With assistance from NRCS' AWEP program, the Laporte County SWCD was able to assist local landowners in upgrading their current irrigation systems to help reduce runoff, increase efficiency and save money.
During the historic drought of 2012, landowners in Southern Indiana had to endure one of the hottest and driest periods ever recorded in history. With the crops and pastures withering and the livestock and wildlife showing signs of heat stress, one Orange County Producer saw a potential light at the end of the tunnel.
Partnership agencies and organizations are working with willing landowners to permanently protect 43,000 acres located in the floodplain of the Wabash River and Sugar Creek in west-central Indiana and another 26,000 acres of the Muscatatuck River bottomlands in southeast Indiana.
The Mississippi River Basin Initiative (MRBI) project in the Middle Eel watershed is providing funds for college students to evaluate nutrient loading while learning about biological systems in the watershed.
Three County Partnership Reduces Runoff and Improves Wildlife Habitat
The goal of the project is to avoid and reduce nutrient runoff to improve water quality while maintaining agriculture productivity. To address nutrient loss, low levels of nutrient management, and nutrient loading the Alliance is implementing practices that reduce nutrients from leaving the fields.
Initiative Reduces Sediment/Nutrient Load in Mississippi River Basin
This project is designed to help producers implement practices that will avoid, control, and trap nutrients and sediment before entering surface water and improve wildlife habitat while maintaining agricultural productivity.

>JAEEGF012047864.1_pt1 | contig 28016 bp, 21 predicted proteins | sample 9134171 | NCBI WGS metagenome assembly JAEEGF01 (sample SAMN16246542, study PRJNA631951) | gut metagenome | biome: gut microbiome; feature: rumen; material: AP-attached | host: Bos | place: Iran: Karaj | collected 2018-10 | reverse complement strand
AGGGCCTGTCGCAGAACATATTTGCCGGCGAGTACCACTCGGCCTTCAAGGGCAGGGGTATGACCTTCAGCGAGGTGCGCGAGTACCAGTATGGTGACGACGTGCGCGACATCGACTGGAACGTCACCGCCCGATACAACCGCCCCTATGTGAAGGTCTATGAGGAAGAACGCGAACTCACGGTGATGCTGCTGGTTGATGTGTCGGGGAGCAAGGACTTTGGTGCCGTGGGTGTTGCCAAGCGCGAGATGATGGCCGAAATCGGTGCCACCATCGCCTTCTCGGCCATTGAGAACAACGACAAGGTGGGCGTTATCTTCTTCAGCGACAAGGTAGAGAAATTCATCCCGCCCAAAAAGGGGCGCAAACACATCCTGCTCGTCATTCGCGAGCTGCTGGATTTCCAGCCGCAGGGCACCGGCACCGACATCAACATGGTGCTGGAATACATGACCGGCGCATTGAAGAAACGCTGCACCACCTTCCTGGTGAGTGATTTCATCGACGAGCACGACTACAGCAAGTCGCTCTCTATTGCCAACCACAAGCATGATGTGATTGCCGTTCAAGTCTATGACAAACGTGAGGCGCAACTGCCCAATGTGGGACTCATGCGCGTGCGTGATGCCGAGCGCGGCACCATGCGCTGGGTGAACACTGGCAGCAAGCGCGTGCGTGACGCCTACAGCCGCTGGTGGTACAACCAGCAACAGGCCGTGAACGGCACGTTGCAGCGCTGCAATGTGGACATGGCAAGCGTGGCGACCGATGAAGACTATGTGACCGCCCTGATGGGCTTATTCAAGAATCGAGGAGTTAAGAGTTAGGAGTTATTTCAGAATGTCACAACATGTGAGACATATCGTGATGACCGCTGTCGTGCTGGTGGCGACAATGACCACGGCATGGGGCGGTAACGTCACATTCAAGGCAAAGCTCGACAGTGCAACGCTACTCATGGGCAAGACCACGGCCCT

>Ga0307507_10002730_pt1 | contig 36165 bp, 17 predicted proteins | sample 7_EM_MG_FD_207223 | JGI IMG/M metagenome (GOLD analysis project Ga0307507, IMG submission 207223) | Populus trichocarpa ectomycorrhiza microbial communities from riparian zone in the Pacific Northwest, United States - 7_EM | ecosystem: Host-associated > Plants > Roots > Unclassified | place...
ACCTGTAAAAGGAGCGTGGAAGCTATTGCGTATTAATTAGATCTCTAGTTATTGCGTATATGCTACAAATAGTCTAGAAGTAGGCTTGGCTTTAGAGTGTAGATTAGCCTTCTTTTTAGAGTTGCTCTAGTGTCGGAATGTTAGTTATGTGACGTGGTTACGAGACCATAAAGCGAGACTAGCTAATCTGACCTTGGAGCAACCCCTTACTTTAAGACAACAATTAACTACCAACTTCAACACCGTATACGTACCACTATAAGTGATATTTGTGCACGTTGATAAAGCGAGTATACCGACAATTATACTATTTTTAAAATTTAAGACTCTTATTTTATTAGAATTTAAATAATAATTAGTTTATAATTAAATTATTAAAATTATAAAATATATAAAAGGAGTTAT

Abandoning farming operations in the floodplain and entering lands into NRCS’ Wetland Reserve Enhancement Program (WREP) is paying dividends for local landowners living within the confines of the Wabash River Watershed.
With the assistance of an Indiana Department of Environmental Management 319 grant and technical and financial support from NRCS, Lake County SWCD is able to help reduce nutrient loading in the Bull Run/West Creek watershed.
The Clinton County SWCD received an Indiana Department of Environmental Management 319 grant to address current water quality problems in the Wildcat Creek Watershed. NRCS is assisting this project by providing technical assistance to the District and this watershed project.
When asked what the most satisfying result of working towards healthy soil is, the Anson family isn’t quick to respond about lower operating costs and increasing their bottom line. Instead, they talk about how excited they are to see clearer water coming off their land.